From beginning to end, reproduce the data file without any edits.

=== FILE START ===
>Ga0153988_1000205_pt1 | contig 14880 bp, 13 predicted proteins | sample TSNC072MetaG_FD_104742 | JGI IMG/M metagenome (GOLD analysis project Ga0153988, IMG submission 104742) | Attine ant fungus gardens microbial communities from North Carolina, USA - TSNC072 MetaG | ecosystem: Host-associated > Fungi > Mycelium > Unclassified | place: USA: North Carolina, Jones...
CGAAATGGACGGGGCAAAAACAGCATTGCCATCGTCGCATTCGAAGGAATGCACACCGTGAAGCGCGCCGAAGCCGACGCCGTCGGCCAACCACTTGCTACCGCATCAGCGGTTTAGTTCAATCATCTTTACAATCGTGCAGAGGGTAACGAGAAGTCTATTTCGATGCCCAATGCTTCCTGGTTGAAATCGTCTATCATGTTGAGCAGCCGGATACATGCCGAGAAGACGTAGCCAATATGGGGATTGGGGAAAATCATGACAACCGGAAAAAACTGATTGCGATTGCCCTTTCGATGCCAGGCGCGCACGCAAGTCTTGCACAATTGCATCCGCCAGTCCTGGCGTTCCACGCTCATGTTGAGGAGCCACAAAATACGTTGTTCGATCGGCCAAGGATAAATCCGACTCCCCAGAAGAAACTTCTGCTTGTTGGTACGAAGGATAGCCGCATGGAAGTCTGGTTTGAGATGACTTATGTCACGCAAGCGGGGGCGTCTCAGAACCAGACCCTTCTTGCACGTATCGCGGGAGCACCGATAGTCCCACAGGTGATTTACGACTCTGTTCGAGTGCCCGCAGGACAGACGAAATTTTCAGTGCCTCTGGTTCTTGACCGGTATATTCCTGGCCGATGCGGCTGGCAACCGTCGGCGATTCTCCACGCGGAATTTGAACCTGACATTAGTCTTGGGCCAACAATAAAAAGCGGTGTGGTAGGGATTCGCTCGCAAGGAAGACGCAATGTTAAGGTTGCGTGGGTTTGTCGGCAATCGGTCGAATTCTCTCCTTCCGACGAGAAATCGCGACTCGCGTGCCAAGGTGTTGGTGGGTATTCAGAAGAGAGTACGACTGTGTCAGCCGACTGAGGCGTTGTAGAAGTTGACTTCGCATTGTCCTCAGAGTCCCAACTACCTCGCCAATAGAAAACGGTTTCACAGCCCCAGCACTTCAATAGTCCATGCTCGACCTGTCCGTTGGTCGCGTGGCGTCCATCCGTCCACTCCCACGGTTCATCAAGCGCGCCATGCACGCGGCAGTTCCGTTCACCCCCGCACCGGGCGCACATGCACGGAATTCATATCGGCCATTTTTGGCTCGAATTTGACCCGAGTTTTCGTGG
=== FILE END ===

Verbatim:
>Ga0153988_1000205_pt1 | contig 14880 bp, 13 predicted proteins | sample TSNC072MetaG_FD_104742 | JGI IMG/M metagenome (GOLD analysis project Ga0153988, IMG submission 104742) | Attine ant fungus gardens microbial communities from North Carolina, USA - TSNC072 MetaG | ecosystem: Host-associated > Fungi > Mycelium > Unclassified | place: USA: North Carolina, Jones...
CGAAATGGACGGGGCAAAAACAGCATTGCCATCGTCGCATTCGAAGGAATGCACACCGTGAAGCGCGCCGAAGCCGACGCCGTCGGCCAACCACTTGCTACCGCATCAGCGGTTTAGTTCAATCATCTTTACAATCGTGCAGAGGGTAACGAGAAGTCTATTTCGATGCCCAATGCTTCCTGGTTGAAATCGTCTATCATGTTGAGCAGCCGGATACATGCCGAGAAGACGTAGCCAATATGGGGATTGGGGAAAATCATGACAACCGGAAAAAACTGATTGCGATTGCCCTTTCGATGCCAGGCGCGCACGCAAGTCTTGCACAATTGCATCCGCCAGTCCTGGCGTTCCACGCTCATGTTGAGGAGCCACAAAATACGTTGTTCGATCGGCCAAGGATAAATCCGACTCCCCAGAAGAAACTTCTGCTTGTTGGTACGAAGGATAGCCGCATGGAAGTCTGGTTTGAGATGACTTATGTCACGCAAGCGGGGGCGTCTCAGAACCAGACCCTTCTTGCACGTATCGCGGGAGCACCGATAGTCCCACAGGTGATTTACGACTCTGTTCGAGTGCCCGCAGGACAGACGAAATTTTCAGTGCCTCTGGTTCTTGACCGGTATATTCCTGGCCGATGCGGCTGGCAACCGTCGGCGATTCTCCACGCGGAATTTGAACCTGACATTAGTCTTGGGCCAACAATAAAAAGCGGTGTGGTAGGGATTCGCTCGCAAGGAAGACGCAATGTTAAGGTTGCGTGGGTTTGTCGGCAATCGGTCGAATTCTCTCCTTCCGACGAGAAATCGCGACTCGCGTGCCAAGGTGTTGGTGGGTATTCAGAAGAGAGTACGACTGTGTCAGCCGACTGAGGCGTTGTAGAAGTTGACTTCGCATTGTCCTCAGAGTCCCAACTACCTCGCCAATAGAAAACGGTTTCACAGCCCCAGCACTTCAATAGTCCATGCTCGACCTGTCCGTTGGTCGCGTGGCGTCCATCCGTCCACTCCCACGGTTCATCAAGCGCGCCATGCACGCGGCAGTTCCGTTCACCCCCGCACCGGGCGCACATGCACGGAATTCATATCGGCCATTTTTGGCTCGAATTTGACCCGAGTTTTCGTGG